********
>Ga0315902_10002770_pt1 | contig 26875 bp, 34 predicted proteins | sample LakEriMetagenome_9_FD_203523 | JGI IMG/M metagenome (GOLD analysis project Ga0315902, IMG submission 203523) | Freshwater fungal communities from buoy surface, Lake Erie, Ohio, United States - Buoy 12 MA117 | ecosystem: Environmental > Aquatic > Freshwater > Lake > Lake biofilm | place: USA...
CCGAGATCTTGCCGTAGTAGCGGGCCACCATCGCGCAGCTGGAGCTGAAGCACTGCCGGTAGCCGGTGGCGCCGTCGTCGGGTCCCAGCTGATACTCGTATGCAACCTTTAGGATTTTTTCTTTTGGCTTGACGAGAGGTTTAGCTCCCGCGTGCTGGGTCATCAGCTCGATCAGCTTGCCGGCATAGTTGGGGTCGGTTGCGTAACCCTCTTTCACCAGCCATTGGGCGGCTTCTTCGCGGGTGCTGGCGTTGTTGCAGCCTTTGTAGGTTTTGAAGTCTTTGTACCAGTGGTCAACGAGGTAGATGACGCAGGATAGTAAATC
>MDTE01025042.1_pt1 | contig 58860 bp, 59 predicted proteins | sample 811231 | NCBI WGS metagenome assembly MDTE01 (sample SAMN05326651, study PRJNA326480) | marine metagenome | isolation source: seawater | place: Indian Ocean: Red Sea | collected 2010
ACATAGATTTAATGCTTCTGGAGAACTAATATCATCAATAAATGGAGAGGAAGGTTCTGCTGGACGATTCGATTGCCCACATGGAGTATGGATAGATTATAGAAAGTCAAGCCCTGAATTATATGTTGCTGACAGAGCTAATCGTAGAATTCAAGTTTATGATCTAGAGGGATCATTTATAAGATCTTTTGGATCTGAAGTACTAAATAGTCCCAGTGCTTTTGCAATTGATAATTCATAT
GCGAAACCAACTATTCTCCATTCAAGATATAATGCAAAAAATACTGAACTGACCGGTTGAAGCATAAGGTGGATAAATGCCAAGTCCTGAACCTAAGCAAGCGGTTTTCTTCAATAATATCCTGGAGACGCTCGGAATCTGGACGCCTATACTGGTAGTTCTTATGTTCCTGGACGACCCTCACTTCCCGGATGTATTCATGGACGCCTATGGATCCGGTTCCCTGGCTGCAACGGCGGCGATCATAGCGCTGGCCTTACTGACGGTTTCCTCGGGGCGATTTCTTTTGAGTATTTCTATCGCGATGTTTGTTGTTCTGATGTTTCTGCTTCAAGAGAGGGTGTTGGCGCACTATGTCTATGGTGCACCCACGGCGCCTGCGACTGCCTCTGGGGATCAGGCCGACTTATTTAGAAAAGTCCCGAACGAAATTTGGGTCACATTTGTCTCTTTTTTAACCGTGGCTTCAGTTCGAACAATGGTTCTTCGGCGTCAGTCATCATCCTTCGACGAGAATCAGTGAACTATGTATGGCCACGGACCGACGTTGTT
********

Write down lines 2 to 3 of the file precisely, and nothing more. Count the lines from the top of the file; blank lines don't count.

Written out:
CCGAGATCTTGCCGTAGTAGCGGGCCACCATCGCGCAGCTGGAGCTGAAGCACTGCCGGTAGCCGGTGGCGCCGTCGTCGGGTCCCAGCTGATACTCGTATGCAACCTTTAGGATTTTTTCTTTTGGCTTGACGAGAGGTTTAGCTCCCGCGTGCTGGGTCATCAGCTCGATCAGCTTGCCGGCATAGTTGGGGTCGGTTGCGTAACCCTCTTTCACCAGCCATTGGGCGGCTTCTTCGCGGGTGCTGGCGTTGTTGCAGCCTTTGTAGGTTTTGAAGTCTTTGTACCAGTGGTCAACGAGGTAGATGACGCAGGATAGTAAATC
>MDTE01025042.1_pt1 | contig 58860 bp, 59 predicted proteins | sample 811231 | NCBI WGS metagenome assembly MDTE01 (sample SAMN05326651, study PRJNA326480) | marine metagenome | isolation source: seawater | place: Indian Ocean: Red Sea | collected 2010